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Pi is the ratio of the circumference of any circle to its diameter. In the Greek alphabet, the sixteenth letter is pi and is represented by the symbol pi.

Archimedes, the great ancient mathematician from Syracuse, determined that the value of pi was between 31/7 (3.1408) and 310/71 (3.1429). As you can see, he was very close. By today's calculations, the approximate value of pi to four decimal places is 3.1416.

For the new world record for computer calculation of pi, see 5 Trillion Digits of Pi—A New World Record. And see Visualizing Pi for some interesting observations about the arrangement of digits in expansions of pi.

Pi is a never-ending number. To get an idea of what a never-ending number looks like, see One Million Digits of Pi.

Pi is an irrational number, meaning it cannot be written as a ratio of two rational numbers. The familiar ratio of 22/7 is only a fractional approximation for pi.

Pi is a transcendental number, meaning that it is not the root of any algebraic equation with rational coefficients.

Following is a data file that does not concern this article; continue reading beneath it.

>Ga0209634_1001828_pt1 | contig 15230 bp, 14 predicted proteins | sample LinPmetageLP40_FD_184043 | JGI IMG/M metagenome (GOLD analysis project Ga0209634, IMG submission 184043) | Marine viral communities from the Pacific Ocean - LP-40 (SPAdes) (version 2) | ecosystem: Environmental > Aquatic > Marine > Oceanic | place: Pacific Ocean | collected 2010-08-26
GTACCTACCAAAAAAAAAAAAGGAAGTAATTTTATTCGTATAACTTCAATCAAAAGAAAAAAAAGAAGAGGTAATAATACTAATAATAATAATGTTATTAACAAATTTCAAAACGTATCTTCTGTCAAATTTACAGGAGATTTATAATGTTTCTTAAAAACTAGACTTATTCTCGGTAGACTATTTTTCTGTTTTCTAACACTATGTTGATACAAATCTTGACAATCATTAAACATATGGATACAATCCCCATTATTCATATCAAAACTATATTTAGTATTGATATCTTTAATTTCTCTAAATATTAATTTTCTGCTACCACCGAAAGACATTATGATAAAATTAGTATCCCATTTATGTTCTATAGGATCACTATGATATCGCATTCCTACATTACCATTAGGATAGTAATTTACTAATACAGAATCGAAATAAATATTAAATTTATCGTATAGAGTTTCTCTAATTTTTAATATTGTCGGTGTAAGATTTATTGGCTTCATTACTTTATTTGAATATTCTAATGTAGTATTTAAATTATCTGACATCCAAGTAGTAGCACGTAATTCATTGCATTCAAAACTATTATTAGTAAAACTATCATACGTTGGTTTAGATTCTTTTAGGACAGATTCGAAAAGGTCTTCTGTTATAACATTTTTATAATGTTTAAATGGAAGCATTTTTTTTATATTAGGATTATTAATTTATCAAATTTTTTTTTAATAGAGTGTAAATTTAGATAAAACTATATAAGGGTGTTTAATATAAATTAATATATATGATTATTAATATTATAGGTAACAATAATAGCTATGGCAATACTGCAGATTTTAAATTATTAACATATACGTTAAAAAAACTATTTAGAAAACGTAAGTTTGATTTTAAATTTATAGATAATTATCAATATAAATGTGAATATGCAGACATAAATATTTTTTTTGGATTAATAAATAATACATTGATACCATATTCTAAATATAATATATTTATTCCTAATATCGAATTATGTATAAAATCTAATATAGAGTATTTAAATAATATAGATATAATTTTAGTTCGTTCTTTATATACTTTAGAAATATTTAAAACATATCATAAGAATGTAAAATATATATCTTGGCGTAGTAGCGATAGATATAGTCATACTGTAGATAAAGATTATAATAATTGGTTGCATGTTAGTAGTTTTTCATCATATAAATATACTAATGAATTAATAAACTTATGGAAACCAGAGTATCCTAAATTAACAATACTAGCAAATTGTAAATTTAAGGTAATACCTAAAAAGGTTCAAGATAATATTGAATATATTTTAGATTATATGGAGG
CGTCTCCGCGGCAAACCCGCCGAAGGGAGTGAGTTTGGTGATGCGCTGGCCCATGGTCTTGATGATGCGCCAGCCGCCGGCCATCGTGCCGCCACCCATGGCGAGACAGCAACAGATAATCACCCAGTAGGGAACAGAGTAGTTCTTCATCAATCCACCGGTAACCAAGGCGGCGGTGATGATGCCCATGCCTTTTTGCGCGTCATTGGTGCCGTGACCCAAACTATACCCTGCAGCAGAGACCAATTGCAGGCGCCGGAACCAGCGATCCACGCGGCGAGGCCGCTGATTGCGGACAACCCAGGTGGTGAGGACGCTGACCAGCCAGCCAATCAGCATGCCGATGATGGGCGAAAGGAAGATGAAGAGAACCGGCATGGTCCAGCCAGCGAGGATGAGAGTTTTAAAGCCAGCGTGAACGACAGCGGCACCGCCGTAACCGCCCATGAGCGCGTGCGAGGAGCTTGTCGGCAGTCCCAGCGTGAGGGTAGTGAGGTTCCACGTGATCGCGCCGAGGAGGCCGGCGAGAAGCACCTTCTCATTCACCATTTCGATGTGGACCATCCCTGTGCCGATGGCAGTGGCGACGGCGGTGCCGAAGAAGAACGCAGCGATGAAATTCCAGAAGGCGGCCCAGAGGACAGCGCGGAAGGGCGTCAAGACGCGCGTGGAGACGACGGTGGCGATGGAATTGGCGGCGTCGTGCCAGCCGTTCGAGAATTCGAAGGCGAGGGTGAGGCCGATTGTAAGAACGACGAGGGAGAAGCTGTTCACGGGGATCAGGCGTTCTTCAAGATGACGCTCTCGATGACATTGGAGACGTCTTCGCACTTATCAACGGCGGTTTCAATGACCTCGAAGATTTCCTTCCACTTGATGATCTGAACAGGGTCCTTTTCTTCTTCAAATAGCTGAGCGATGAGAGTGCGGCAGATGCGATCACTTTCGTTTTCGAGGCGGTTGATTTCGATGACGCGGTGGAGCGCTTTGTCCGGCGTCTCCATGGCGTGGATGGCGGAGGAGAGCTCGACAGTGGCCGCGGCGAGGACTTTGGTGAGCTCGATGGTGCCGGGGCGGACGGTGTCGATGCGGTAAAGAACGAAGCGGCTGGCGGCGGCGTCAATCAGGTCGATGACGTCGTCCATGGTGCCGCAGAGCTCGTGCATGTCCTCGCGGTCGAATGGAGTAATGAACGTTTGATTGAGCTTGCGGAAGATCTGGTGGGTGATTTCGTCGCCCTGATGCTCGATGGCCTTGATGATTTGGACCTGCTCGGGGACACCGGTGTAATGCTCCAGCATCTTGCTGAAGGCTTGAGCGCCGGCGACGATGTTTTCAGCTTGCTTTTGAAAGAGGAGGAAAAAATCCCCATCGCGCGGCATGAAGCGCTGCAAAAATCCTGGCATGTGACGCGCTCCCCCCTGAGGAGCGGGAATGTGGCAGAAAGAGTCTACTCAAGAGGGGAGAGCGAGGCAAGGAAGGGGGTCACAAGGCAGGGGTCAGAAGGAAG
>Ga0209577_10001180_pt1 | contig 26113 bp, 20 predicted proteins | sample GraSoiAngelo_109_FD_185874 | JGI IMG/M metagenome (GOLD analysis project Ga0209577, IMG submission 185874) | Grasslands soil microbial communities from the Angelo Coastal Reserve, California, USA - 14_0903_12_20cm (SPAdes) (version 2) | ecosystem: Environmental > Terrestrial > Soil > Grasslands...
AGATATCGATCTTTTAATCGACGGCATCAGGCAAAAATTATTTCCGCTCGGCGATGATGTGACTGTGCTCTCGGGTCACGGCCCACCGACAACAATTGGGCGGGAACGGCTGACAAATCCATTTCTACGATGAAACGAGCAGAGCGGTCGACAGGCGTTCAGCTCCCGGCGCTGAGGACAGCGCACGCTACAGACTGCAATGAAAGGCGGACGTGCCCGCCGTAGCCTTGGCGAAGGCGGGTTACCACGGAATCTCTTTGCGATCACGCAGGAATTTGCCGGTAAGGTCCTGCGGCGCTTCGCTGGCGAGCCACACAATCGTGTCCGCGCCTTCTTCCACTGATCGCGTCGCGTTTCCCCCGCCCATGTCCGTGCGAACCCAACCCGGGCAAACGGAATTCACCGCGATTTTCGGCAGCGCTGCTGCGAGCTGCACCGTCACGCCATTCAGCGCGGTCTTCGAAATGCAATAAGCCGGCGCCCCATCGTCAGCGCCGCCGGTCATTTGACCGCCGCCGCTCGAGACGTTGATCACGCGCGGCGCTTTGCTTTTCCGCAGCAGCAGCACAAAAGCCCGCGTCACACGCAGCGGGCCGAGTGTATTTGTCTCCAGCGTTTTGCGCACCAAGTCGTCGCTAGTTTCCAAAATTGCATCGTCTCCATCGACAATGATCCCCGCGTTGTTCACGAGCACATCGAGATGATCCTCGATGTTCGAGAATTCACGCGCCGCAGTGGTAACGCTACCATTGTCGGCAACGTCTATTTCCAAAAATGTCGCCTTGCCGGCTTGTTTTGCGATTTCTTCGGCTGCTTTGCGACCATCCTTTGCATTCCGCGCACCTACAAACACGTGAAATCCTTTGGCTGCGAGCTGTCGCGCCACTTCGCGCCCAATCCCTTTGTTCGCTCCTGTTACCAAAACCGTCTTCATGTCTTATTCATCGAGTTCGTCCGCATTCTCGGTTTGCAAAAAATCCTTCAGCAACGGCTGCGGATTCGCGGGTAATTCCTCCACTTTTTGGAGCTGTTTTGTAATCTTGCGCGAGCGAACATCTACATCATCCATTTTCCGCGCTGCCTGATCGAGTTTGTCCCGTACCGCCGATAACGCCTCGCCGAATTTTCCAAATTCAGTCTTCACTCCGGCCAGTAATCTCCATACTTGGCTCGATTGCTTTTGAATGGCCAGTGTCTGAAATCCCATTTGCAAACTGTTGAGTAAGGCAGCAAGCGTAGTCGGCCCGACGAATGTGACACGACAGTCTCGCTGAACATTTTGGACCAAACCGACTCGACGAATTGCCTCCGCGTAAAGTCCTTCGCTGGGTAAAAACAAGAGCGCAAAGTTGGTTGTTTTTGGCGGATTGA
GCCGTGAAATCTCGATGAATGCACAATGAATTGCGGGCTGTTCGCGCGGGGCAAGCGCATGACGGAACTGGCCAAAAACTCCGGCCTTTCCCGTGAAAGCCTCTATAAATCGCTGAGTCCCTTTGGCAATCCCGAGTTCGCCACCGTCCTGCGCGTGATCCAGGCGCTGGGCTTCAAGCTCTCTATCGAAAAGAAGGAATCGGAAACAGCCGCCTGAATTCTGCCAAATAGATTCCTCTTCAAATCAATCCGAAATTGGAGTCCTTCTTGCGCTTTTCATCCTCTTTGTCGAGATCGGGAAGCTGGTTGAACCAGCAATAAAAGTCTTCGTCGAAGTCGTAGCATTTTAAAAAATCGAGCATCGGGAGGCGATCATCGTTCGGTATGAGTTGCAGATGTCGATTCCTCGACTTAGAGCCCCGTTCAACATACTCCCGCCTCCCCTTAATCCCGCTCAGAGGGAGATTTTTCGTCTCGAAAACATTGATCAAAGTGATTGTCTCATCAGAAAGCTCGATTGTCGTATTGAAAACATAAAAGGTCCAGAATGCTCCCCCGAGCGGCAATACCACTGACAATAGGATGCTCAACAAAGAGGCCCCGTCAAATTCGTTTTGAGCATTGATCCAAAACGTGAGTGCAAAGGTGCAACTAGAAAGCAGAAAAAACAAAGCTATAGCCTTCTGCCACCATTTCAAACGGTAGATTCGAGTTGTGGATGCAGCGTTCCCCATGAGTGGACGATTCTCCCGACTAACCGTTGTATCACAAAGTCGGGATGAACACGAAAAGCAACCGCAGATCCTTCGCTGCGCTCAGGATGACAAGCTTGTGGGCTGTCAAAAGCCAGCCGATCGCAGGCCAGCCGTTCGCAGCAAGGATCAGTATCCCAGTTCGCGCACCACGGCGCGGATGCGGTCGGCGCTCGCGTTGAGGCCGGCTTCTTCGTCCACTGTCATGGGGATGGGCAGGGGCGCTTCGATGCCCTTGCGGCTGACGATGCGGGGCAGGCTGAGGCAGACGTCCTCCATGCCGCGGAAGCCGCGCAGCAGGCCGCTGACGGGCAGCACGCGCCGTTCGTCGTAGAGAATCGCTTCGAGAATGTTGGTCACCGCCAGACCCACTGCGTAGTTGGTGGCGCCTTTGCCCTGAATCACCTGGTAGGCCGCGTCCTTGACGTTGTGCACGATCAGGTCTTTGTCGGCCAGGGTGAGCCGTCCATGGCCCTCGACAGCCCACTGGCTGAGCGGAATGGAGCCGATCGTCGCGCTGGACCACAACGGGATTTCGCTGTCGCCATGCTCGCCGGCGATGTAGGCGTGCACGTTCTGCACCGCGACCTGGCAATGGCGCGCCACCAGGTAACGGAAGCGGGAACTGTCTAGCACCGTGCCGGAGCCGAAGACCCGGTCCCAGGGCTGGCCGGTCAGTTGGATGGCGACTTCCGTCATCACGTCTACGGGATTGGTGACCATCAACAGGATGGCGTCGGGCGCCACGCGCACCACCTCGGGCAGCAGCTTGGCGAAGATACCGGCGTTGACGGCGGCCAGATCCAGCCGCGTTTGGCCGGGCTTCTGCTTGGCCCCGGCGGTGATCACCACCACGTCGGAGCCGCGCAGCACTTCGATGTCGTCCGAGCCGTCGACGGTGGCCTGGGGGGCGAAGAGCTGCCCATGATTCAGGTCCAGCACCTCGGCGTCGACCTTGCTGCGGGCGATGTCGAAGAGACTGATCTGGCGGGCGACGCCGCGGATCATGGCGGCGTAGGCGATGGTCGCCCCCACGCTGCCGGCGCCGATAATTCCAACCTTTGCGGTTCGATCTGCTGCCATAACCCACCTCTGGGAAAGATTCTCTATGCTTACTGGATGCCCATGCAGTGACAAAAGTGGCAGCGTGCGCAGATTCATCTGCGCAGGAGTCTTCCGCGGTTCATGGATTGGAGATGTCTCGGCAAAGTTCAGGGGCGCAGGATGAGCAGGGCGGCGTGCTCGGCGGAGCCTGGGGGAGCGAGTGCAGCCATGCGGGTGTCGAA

For more information about the mathematics related to pi, see a mathematics history book such as Mathematicians Are People, Too by Luetta Reimer and Wilbert Reimer, go online to Archimedes for information, or visit the Exploratorium's A Brief History of pi. Also, NOVA has some very good information about the history and development of pi. (Please be aware that the applet on the NOVA site incorrectly states the value of pi as being a terminating decimal—which we, of course, know it is not.)

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With this ORC best practice lesson Exploring c/d = pi (ORC # 5811), students in grades 5 and 6 measure circular objects to investigate the relationship between the circumference of any size circle and its diameter.

The best practice lesson Square Circles (ORC #7864) has two creative twists. Students in grades 6 to 8 measure squares to find a simpler constant ratio (4) of perimeter to length of a side and then go on to study the circle. In addition, students measure with a variety of units to see that the ratio of measurements remains constant.

With the lesson Pi Line (ORC #7834), students in grades 8 to 10 measure circumference and diameter, plot graphs, and relate the slope of the line to pi.

The problem in Circles and Their Areas (ORC #9712) is a hands-on investigation that can lead to a discussion of the important mathematical idea of limit.

Make pi visible for students in grades 7 to 12 with Computing Pi (ORC #13765), an online learning tool that allows the user to approximate pi using inscribed and circumscribed polygons.

Finally, Your Piece of the Pi is a Thinkquest site featuring everything pi including history, uses, and pi fun like "An Ode to pi," the Shakespearean sonnet.